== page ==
Annie Baker’s last play at the National Theatre, The Flick, turned its gaze out onto the audience. A vast bank of cinema seats faced us: unoccupied, they still seemed to watch us as we sat in the space where the silver screen should be. John, as realised in Chloe Lamford’s set design, redoubles this feeling. The stage is turned into the communal areas of a Gettysburg Bed & Breakfast, decorated with the kind of chaotic inconsistency that comes from following where heritage consumerism leads, credit card details dutifully at the ready: Renaissance-inspired angels, a miniature Colonial-era town hall, a Victorian American Girl doll and hundreds of her ringleted friends all gazing out with beady glazed eyes. History made kitsch.
A young couple have come to Gettysburg to immerse themselves in these uncanny riches: or more precisely, he’s come for the battlefields outside, for the promise of more authentic Civil War relics, while she’s reluctant, mollified by the prospect of a home-from-home that’s full of comfortingly creepy little stuff. While he goes out hunting for history with an audio guide and a special spook-detecting stick, she comes to luxuriate in ghosts of a different kind, in the company of spry B&B host Mertis (MaryLouise Burke). She’s trapped in a hyper-feminine landscape by her cramps (in the only realistic stage depiction of period pain I’ve ever seen, Jenny creeps down the stairs on hands and knees, announces “I feel like I’m giving birth to my uterus”) but her pained, fixed smile at Mertis’s bizarre quirks softens under the influence of red wine. And as she meets Mertis’s visionary friend Genevieve (a wonderfully stately June Watson), it turns into the ecstatic inner glow of a convert. The scene where three women sit round a table and discuss their feelings of being watched, of quasi-spiritual experiences and of living with madness, is pure Caryl Churchill-esque magic.
This a play that goes nowhere and everywhere. Pulling one straight narrative line out of the ideas buried in Baker’s play feels like trying to tug a single shiny strand out of a doll’s ringleted pigtail – slippery and futile. It’s a work that deals in ambiguities, in multiple realities overlapping and enriching each other. This B&B is both haunted and not haunted. And its guests are struggling to resolve conflicting versions of reality: Jenny (Anneika Rose) and Elias (Tom Mothersdale) both want to be together, and to be apart, and the slow bickering burnout of their relationship teeters between the ridiculous and the painfully naturalistic.
Small, shameful, petty details unfold – it feels voyeuristic to watch them retreat into childishness, wrapped in blankets or sulking on the stairs. Director James MacDonald’s production is minutely detailed, and, in true Annie Baker style, slow. Not boring. But confident in its own power, and willing to tease the audience, to hold things back. When this young couple disappear off stage, you can hear the clumps and thumps upstairs, the muffled sound of an argument, and then one huddled figure traipses down the stairs to be alone in the company of dolls.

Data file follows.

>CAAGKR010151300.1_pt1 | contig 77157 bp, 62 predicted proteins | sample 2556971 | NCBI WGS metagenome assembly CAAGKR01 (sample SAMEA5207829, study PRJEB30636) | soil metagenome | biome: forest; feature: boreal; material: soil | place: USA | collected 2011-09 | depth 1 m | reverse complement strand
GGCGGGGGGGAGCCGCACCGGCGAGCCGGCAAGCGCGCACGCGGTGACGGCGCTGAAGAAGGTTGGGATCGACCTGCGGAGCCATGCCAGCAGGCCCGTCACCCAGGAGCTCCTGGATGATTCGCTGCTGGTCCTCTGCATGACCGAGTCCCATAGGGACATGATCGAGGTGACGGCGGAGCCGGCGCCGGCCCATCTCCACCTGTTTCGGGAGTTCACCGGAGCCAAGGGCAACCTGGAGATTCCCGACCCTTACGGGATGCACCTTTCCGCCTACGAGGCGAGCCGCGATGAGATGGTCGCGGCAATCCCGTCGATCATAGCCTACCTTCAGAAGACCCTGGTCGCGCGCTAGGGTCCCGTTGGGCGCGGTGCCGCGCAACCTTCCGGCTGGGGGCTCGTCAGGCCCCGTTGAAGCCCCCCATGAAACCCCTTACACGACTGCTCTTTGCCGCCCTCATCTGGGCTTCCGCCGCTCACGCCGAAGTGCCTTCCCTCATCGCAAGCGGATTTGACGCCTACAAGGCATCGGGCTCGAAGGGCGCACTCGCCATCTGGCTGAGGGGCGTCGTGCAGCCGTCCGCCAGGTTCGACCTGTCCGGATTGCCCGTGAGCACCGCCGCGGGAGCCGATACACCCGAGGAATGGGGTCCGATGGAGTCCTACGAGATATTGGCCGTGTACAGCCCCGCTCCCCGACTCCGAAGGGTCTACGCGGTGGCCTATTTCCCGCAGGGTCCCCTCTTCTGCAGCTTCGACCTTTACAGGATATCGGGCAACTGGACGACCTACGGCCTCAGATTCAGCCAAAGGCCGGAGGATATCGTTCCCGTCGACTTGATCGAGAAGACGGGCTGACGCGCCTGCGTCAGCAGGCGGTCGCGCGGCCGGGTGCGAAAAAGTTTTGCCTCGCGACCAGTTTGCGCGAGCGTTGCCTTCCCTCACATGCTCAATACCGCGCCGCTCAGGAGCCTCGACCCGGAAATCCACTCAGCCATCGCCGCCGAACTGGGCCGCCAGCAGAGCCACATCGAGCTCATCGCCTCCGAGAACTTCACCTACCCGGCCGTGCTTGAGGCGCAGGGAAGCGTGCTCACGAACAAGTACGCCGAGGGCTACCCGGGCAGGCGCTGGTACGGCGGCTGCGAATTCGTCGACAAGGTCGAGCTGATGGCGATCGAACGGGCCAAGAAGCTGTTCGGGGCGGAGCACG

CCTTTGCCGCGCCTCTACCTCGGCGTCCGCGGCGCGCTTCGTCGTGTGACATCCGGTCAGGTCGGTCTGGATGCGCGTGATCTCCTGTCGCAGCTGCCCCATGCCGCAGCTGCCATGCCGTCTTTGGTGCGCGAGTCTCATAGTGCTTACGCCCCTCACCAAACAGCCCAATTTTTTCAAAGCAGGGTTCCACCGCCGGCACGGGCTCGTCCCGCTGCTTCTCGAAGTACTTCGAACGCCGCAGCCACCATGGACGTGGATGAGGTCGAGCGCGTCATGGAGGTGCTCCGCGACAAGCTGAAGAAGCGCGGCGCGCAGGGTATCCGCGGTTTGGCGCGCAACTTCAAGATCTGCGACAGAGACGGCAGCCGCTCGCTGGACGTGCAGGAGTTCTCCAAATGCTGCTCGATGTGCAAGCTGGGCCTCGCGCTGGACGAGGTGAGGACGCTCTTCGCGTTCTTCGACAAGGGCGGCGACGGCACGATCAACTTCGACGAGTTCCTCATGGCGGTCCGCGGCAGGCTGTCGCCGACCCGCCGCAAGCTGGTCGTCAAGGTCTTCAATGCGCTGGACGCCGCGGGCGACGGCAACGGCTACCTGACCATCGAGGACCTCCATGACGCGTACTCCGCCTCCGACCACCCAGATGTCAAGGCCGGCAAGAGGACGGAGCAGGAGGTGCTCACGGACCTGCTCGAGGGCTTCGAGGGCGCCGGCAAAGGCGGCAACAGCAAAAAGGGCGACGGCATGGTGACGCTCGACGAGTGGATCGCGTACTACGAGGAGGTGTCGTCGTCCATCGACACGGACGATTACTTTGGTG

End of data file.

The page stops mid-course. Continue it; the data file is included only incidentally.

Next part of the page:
Superficially, this is a story about loneliness and haunting, but really, it breaks apart those ideas and exposes their narrowness. It’s more about the surprising intimacies of the relationship between the individual and the seen and unseen world. About how ‘hauntings’ can be comforting or constricting or liberating. About how we invest objects with meaning and memories and personality, helping to populate our world with little versions of ourselves that become demanding, domineering – as a child, Jenny is tormented by her tyrannical American Girl doll Samantha, and and as an adult, she’s still enough in her thrall to make windows in the cardboard boxes she stores her old toys in.
I felt a pang of recognition, in a week where I’m battling through a house move where each object, on the brink of relegation to the charity shop pile, gains new poignancy and personality. “You can’t leave me”, they whisper up to me. (A friend once told me he couldn’t throw away a vacuum cleaner, preferring to pension it off to the garage for its seven years of loyal service).
Over red wine, wise Genevieve explains her journey to make peace with that inescapable gaze, how she’s come to feel that watching as a kind of acceptance – something that welcomes you into oneness with the universe. ‘John’ is a wonderfully esoteric route into ancient philosophy: Mertis identifies her faith as Neoplatonism, reads out Lovecraft in the brooding darkness. Against this rich backdrop of ideas, her B&B becomes a universe in microcosm: a place she’s created through sheer force of will, its living and object inhabitants given life by the care she’s put into it, and also by the centuries of other people who’ve lived there, investing it with their memories and weaving their lives through its corridors.
Mertis’s description of the transcendental rightness she finds in her husband George, who may or may not exist, as a tiny candlelit set of angel chimes spins and tinkles, is one of the most beautiful moments I’ve ever felt on stage. Hundreds of doll eyes twinkle back at it, an image of communion that has the Romantic power of Coleridge’s “silent icicles, quietly shining to the quiet Moon”.
Baker spins kitsch into something profound, sees the nobility of our attachment to objects around us. It’s part of her deep respect for unusual, ‘quirky’ women characters that lesser playwrights might paint as thin eccentrics, flawed loners. For a moment, I saw Mertis as Laura from The Glass Menagerie – but a Laura who’s free, allowed to be weird, to treasure her tiny glass animals (a literal glass menagerie lives on one side of the stage), and to light, not to blow out candles.
John is on at the National Theatre until 3rd March. Book tickets here.